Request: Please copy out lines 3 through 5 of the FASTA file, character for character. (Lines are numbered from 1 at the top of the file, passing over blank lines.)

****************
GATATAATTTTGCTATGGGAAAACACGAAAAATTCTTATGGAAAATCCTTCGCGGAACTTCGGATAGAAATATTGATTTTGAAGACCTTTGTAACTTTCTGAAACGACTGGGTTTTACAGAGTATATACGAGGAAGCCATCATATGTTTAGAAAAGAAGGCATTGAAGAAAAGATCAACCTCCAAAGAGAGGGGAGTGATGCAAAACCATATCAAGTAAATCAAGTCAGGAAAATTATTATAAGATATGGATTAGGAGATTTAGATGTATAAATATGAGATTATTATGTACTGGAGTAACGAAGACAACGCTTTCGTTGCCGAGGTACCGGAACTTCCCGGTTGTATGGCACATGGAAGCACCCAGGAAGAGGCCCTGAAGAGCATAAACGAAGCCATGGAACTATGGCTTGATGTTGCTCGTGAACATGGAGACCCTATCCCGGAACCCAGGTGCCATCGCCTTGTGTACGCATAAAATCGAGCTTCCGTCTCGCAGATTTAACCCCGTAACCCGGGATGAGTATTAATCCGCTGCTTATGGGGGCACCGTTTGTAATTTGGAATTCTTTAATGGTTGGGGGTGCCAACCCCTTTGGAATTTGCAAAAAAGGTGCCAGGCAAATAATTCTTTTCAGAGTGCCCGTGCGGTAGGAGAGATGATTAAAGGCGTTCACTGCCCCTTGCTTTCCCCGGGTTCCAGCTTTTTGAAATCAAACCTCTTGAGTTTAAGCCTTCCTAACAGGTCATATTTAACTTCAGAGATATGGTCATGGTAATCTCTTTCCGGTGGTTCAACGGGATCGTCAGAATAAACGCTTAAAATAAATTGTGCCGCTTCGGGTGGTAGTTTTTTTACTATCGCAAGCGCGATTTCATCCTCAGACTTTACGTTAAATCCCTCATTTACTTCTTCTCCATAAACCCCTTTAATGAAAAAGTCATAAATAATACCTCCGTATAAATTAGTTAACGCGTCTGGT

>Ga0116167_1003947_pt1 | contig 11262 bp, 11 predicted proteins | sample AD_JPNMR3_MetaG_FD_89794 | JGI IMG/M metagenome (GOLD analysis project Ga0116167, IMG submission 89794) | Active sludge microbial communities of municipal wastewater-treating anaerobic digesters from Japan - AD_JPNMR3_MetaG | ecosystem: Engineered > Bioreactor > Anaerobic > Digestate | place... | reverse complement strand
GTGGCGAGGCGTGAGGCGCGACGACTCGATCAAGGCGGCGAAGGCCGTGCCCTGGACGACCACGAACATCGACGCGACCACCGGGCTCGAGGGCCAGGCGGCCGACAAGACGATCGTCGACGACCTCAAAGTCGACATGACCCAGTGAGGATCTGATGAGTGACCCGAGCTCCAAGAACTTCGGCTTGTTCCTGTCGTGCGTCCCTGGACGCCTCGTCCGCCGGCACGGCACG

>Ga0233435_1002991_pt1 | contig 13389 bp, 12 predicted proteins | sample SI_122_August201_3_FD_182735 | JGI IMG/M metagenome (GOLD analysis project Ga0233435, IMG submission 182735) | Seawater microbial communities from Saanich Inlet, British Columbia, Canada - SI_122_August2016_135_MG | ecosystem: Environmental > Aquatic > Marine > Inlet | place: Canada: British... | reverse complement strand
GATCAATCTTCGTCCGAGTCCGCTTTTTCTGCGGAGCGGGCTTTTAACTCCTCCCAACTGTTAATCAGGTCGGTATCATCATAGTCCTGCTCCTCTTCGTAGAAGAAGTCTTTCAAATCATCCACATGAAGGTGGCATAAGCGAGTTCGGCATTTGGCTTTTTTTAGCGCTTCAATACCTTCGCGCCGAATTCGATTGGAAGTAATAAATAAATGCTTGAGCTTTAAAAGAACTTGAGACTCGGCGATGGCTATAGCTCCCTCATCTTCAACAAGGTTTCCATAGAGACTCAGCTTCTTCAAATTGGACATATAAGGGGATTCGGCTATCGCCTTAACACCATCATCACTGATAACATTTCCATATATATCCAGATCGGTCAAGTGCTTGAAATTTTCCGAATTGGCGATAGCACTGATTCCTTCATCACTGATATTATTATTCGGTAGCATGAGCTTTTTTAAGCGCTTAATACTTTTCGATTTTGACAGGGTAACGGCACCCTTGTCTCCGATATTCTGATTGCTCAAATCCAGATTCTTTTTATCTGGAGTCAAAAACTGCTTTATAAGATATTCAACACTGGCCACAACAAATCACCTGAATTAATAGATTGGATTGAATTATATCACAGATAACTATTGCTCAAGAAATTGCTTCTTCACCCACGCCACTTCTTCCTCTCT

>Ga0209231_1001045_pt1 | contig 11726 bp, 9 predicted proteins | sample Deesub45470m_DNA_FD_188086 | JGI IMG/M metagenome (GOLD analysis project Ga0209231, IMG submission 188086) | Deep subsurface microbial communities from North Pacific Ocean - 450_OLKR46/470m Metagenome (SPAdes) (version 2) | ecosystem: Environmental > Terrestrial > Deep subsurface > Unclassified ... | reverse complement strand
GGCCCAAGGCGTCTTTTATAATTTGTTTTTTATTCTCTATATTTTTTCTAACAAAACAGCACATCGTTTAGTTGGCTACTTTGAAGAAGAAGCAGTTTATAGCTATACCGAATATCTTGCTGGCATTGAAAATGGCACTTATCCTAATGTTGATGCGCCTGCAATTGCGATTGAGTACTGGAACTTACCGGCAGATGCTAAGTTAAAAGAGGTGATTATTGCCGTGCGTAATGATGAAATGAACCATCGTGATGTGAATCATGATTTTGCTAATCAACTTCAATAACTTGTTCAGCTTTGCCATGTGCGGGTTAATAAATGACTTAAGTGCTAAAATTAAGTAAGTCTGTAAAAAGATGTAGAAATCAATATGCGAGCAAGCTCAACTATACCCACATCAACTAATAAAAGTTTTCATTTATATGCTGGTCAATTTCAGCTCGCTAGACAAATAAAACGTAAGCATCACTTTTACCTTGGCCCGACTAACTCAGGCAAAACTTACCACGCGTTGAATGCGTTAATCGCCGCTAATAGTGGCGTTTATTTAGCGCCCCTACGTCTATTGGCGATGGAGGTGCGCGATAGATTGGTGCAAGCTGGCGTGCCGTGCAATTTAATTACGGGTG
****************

GTGGCGAGGCGTGAGGCGCGACGACTCGATCAAGGCGGCGAAGGCCGTGCCCTGGACGACCACGAACATCGACGCGACCACCGGGCTCGAGGGCCAGGCGGCCGACAAGACGATCGTCGACGACCTCAAAGTCGACATGACCCAGTGAGGATCTGATGAGTGACCCGAGCTCCAAGAACTTCGGCTTGTTCCTGTCGTGCGTCCCTGGACGCCTCGTCCGCCGGCACGGCACG

>Ga0233435_1002991_pt1 | contig 13389 bp, 12 predicted proteins | sample SI_122_August201_3_FD_182735 | JGI IMG/M metagenome (GOLD analysis project Ga0233435, IMG submission 182735) | Seawater microbial communities from Saanich Inlet, British Columbia, Canada - SI_122_August2016_135_MG | ecosystem: Environmental > Aquatic > Marine > Inlet | place: Canada: British... | reverse complement strand
GATCAATCTTCGTCCGAGTCCGCTTTTTCTGCGGAGCGGGCTTTTAACTCCTCCCAACTGTTAATCAGGTCGGTATCATCATAGTCCTGCTCCTCTTCGTAGAAGAAGTCTTTCAAATCATCCACATGAAGGTGGCATAAGCGAGTTCGGCATTTGGCTTTTTTTAGCGCTTCAATACCTTCGCGCCGAATTCGATTGGAAGTAATAAATAAATGCTTGAGCTTTAAAAGAACTTGAGACTCGGCGATGGCTATAGCTCCCTCATCTTCAACAAGGTTTCCATAGAGACTCAGCTTCTTCAAATTGGACATATAAGGGGATTCGGCTATCGCCTTAACACCATCATCACTGATAACATTTCCATATATATCCAGATCGGTCAAGTGCTTGAAATTTTCCGAATTGGCGATAGCACTGATTCCTTCATCACTGATATTATTATTCGGTAGCATGAGCTTTTTTAAGCGCTTAATACTTTTCGATTTTGACAGGGTAACGGCACCCTTGTCTCCGATATTCTGATTGCTCAAATCCAGATTCTTTTTATCTGGAGTCAAAAACTGCTTTATAAGATATTCAACACTGGCCACAACAAATCACCTGAATTAATAGATTGGATTGAATTATATCACAGATAACTATTGCTCAAGAAATTGCTTCTTCACCCACGCCACTTCTTCCTCTCT